Why does Guatemalan coffee taste so good?

Guatemalen coffee Jurg Widmer

Guatemala is known for many things but probably none more than coffee. So, if you’re a coffee lover, you may want to give this a read and discover more about this great nation and the coffee bean.

Guatemala has a rich history as coffee growers because of their climate and growing conditions. According to legend, the coffee plant was brought to the Central American land sometime in the middle 1700s as newly introduced ornamental flora.

Guatemala once had a thriving natural dye industry that declined in the middle 1800s. It was then that coffee production took off because the natural dye industry died due to the invention of synthetic dyes.

The coffee industry was created, coffee became the countries largest export and has since helped stabilise the economy in Guatemala.

The coffee trade became so big that in the 1960s, the Guatemalan coffee growers started their own union called Anacafé to help improve the standards for the growers, including picking and production. The union has enabled the producers to connect with a wider audience of buyers and provide greater resources for farmers.

The union has also allowed for a fairer trade system, so the farmers, workers and traders have been able to gain a fair price, even when the market prices are lower. This has helped improve many working in the coffee industry in Guatemala and has especially brought more opportunities to those living in rural areas.

Coffee has been a fuel for the economy and not just because of export because it’s also a reason why so many people choose to visit Guatemala on their trips across central and south America.

Guatemala is presently the eighth largest exporter of coffee worldwide. The majority of coffee produced in Guatemala is Arabica which is believed to be the first species of coffee plant cultivated, and its official name is the Coffea arabica plant.

Little known fact for coffee lovers – Finland is reportedly the country that consumes the most coffee globally. In fact, Scandinavian countries appear to drink the most coffee of everyone, which is surprising as many would probably think it would be the US, Canada, the UK or Australia.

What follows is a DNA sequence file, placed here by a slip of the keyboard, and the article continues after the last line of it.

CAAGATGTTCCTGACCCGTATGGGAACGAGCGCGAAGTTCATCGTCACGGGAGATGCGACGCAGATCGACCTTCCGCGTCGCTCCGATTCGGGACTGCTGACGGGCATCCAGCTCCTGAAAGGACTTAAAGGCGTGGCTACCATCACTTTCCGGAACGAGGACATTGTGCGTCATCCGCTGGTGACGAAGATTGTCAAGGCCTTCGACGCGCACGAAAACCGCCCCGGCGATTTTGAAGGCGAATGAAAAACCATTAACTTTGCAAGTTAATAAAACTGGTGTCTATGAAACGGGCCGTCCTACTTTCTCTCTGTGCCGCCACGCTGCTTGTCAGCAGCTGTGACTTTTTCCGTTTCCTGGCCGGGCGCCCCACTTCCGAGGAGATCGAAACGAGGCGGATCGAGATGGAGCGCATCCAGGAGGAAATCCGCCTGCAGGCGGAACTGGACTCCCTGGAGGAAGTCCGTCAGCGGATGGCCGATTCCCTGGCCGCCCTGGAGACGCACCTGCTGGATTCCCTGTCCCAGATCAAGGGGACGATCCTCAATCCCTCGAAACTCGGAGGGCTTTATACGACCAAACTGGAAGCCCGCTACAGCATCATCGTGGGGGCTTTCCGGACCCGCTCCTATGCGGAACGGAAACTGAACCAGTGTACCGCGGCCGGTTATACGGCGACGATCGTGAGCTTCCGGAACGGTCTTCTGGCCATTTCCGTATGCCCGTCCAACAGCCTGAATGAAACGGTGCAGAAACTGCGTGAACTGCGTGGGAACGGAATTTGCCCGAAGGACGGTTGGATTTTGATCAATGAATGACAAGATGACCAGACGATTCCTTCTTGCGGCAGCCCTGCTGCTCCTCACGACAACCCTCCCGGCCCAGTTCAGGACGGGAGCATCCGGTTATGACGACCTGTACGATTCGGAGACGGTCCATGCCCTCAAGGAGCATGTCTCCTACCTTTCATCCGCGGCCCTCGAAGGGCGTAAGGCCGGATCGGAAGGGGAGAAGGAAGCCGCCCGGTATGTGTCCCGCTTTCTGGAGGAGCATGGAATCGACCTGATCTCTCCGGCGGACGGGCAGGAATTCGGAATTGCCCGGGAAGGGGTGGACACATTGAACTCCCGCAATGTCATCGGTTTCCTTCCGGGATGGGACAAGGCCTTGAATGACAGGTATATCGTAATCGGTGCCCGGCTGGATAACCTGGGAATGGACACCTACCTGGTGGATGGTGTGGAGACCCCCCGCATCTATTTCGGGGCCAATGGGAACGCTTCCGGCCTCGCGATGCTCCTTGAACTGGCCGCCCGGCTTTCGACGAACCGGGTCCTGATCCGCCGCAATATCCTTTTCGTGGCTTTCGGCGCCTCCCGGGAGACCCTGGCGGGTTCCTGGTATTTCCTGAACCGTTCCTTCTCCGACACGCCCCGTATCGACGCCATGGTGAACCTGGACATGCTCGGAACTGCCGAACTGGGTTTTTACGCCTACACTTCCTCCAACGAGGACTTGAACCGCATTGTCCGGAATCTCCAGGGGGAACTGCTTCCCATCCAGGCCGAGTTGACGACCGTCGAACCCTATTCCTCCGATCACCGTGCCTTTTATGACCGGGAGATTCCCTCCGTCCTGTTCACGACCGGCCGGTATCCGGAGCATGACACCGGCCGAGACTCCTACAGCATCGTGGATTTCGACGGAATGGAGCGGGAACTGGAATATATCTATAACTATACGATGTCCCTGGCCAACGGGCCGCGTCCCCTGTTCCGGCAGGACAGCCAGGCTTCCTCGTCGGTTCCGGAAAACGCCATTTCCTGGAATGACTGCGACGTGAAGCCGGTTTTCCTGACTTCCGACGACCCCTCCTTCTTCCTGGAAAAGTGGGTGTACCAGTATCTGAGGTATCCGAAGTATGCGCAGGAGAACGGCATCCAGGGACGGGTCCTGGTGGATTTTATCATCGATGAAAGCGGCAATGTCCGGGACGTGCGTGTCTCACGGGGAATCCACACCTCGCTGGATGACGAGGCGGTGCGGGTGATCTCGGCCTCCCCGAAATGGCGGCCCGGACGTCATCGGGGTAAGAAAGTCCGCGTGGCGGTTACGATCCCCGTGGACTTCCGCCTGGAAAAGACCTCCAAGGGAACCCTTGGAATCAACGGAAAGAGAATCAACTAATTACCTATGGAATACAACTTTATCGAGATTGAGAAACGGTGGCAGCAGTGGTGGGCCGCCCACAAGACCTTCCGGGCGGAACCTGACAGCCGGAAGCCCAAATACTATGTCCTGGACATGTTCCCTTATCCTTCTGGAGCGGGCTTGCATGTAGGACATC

There are an estimated 125,000 coffee producers in the country, and coffee export accounts for 40 percent of Guatemala’s agricultural revenue.

There are many large family-run coffee companies in Guatemala with a long history of coffee farming which has been passed down the generations, but most coffee growers are smallholders who work independently or as part of a cooperative.


Good Guatemalan Coffee

Central America produces some of the finest coffee in the world. Of these countries, Guatemalan coffee is often praised because it provides a great balance between sweetness and acidity, with complex flavour notes and full-bodied. This is the perfect choice for any coffee lover.

Guatemala also has excellent growing conditions for coffee beans because of the diverse climate. Because each region has its own microclimate, it produces different coffee variations, much like making wine in different terroirs and areas.

Some coffee plants are grown on the slopes of volcanoes and enjoy arid conditions, while others are grown in volcanic soil, which is rich with minerals and is ideal for growing agricultural crops like coffee.

These different regions produce different flavour notes because of this. Volcanic coffees tend to be fruitier, whereas volcanic soil coffees have notes of chocolate and nuts.

A good amount of the coffee grown here is apparently organic and pesticide-free, which can only add to the many reasons why Guatemalan coffee is so good.

These are the reasons that Guatemalan coffee is much loved across the world.

What makes Guatemala so special? Is it the fantastic food scene? The Mayan history? The coffee? Perhaps it’s just the whole place.